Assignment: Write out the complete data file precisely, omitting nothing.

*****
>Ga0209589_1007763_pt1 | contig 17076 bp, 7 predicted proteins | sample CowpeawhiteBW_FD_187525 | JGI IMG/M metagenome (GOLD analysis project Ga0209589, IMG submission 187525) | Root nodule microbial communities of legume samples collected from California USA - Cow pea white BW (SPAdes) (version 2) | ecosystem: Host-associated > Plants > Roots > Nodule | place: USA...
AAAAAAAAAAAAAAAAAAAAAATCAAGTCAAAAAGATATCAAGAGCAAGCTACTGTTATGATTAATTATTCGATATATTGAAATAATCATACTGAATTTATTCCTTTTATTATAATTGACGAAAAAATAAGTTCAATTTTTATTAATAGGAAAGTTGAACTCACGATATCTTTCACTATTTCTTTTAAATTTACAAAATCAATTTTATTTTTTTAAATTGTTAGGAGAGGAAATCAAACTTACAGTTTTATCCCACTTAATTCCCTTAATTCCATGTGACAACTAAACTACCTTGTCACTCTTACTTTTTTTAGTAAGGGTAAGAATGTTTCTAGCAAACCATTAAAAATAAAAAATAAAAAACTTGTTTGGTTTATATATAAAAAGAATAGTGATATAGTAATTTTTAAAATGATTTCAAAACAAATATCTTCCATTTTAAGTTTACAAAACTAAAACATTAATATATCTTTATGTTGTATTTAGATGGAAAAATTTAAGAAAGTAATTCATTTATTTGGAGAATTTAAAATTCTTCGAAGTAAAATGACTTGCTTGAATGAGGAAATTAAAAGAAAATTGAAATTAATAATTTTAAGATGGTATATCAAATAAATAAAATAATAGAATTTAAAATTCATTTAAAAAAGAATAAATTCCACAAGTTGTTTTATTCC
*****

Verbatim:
>Ga0209589_1007763_pt1 | contig 17076 bp, 7 predicted proteins | sample CowpeawhiteBW_FD_187525 | JGI IMG/M metagenome (GOLD analysis project Ga0209589, IMG submission 187525) | Root nodule microbial communities of legume samples collected from California USA - Cow pea white BW (SPAdes) (version 2) | ecosystem: Host-associated > Plants > Roots > Nodule | place: USA...
AAAAAAAAAAAAAAAAAAAAAATCAAGTCAAAAAGATATCAAGAGCAAGCTACTGTTATGATTAATTATTCGATATATTGAAATAATCATACTGAATTTATTCCTTTTATTATAATTGACGAAAAAATAAGTTCAATTTTTATTAATAGGAAAGTTGAACTCACGATATCTTTCACTATTTCTTTTAAATTTACAAAATCAATTTTATTTTTTTAAATTGTTAGGAGAGGAAATCAAACTTACAGTTTTATCCCACTTAATTCCCTTAATTCCATGTGACAACTAAACTACCTTGTCACTCTTACTTTTTTTAGTAAGGGTAAGAATGTTTCTAGCAAACCATTAAAAATAAAAAATAAAAAACTTGTTTGGTTTATATATAAAAAGAATAGTGATATAGTAATTTTTAAAATGATTTCAAAACAAATATCTTCCATTTTAAGTTTACAAAACTAAAACATTAATATATCTTTATGTTGTATTTAGATGGAAAAATTTAAGAAAGTAATTCATTTATTTGGAGAATTTAAAATTCTTCGAAGTAAAATGACTTGCTTGAATGAGGAAATTAAAAGAAAATTGAAATTAATAATTTTAAGATGGTATATCAAATAAATAAAATAATAGAATTTAAAATTCATTTAAAAAAGAATAAATTCCACAAGTTGTTTTATTCC